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September 10, 1927


JAMA. 1927;89(11):886. doi:10.1001/jama.1927.02690110050022

The unmistakable demonstrations of the potent effects of exposure to direct sunlight and likewise to ultraviolet rays from artificial sources have attracted widespread attention not only in the medical profession but also among the laity. There is something peculiarly satisfying in the conviction that such relatively simple methods of physical therapy can promote human well being in noteworthy ways. The manifestations of rickets, a disease in which heliotherapy has proved to be singularly potent, are so apparent and so commonly recognized that the benefits derived from irradiation in the course of this malady inevitably challenge notice. As so often happens under such circumstances, a demonstrated remedial agent is liable to be magnified, by the enthusiasts on the one hand and the unscrupulous on the other, into a universal panacea.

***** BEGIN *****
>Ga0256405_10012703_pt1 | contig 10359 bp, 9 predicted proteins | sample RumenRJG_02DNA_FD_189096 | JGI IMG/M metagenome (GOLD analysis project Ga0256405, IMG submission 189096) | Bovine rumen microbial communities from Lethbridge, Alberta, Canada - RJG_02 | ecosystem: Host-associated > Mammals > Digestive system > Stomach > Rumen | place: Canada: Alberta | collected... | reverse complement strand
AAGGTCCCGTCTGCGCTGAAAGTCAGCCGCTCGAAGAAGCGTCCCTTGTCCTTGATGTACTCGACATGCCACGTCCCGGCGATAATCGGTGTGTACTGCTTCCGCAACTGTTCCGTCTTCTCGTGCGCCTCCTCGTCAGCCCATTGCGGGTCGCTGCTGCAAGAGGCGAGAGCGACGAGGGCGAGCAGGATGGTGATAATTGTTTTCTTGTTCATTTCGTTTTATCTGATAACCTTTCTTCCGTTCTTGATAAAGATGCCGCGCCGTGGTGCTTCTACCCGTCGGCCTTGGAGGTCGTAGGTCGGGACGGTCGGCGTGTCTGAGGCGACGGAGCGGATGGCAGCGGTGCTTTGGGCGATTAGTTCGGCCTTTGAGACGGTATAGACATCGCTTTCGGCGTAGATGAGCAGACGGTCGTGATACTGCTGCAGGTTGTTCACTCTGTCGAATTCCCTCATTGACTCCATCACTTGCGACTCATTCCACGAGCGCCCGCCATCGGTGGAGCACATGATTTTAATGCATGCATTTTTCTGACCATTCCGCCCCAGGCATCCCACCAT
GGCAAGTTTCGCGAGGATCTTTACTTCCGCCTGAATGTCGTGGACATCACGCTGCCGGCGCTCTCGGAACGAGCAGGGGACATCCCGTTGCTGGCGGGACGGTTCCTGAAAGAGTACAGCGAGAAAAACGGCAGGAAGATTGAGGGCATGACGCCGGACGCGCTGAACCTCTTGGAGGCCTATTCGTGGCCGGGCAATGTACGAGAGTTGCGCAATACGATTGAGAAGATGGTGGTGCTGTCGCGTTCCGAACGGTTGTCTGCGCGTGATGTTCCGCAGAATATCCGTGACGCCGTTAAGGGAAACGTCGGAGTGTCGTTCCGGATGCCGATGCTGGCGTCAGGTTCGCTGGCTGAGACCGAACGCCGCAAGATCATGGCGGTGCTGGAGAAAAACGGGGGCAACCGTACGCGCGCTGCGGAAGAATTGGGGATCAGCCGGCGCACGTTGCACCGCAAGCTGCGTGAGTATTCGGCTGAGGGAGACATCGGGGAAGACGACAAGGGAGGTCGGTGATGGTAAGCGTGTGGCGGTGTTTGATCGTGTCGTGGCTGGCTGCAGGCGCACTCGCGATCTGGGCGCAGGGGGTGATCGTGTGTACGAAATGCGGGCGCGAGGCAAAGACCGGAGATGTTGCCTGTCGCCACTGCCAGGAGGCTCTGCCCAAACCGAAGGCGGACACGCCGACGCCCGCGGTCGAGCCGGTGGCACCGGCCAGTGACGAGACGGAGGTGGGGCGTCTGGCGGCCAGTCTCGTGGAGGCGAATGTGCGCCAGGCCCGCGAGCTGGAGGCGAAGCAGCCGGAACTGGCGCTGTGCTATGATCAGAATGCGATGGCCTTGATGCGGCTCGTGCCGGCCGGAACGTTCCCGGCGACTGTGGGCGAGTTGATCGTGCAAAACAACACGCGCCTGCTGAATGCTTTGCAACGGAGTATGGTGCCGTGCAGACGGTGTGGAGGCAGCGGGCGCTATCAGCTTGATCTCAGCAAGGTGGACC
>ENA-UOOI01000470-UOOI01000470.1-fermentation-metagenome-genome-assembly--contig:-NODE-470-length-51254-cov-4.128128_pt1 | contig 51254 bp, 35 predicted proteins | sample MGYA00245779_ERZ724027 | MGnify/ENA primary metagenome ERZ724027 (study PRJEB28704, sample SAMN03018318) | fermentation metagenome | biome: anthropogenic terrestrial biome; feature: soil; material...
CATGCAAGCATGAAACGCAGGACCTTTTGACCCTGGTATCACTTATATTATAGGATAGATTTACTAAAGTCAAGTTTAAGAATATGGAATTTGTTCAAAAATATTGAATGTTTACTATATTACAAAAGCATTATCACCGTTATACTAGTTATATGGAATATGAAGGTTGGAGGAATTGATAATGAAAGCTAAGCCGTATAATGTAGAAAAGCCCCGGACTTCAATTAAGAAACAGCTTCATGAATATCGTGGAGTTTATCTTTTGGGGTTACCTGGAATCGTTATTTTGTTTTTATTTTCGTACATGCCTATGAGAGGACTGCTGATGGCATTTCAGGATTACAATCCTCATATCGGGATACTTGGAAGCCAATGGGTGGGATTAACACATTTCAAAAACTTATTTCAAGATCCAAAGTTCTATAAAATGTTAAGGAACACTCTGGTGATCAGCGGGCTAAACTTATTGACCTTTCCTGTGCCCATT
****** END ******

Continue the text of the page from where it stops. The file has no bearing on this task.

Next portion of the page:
The quacks and irregular practitioners are already engaged in vigorous promotion of "rays" of all sorts for the relief of the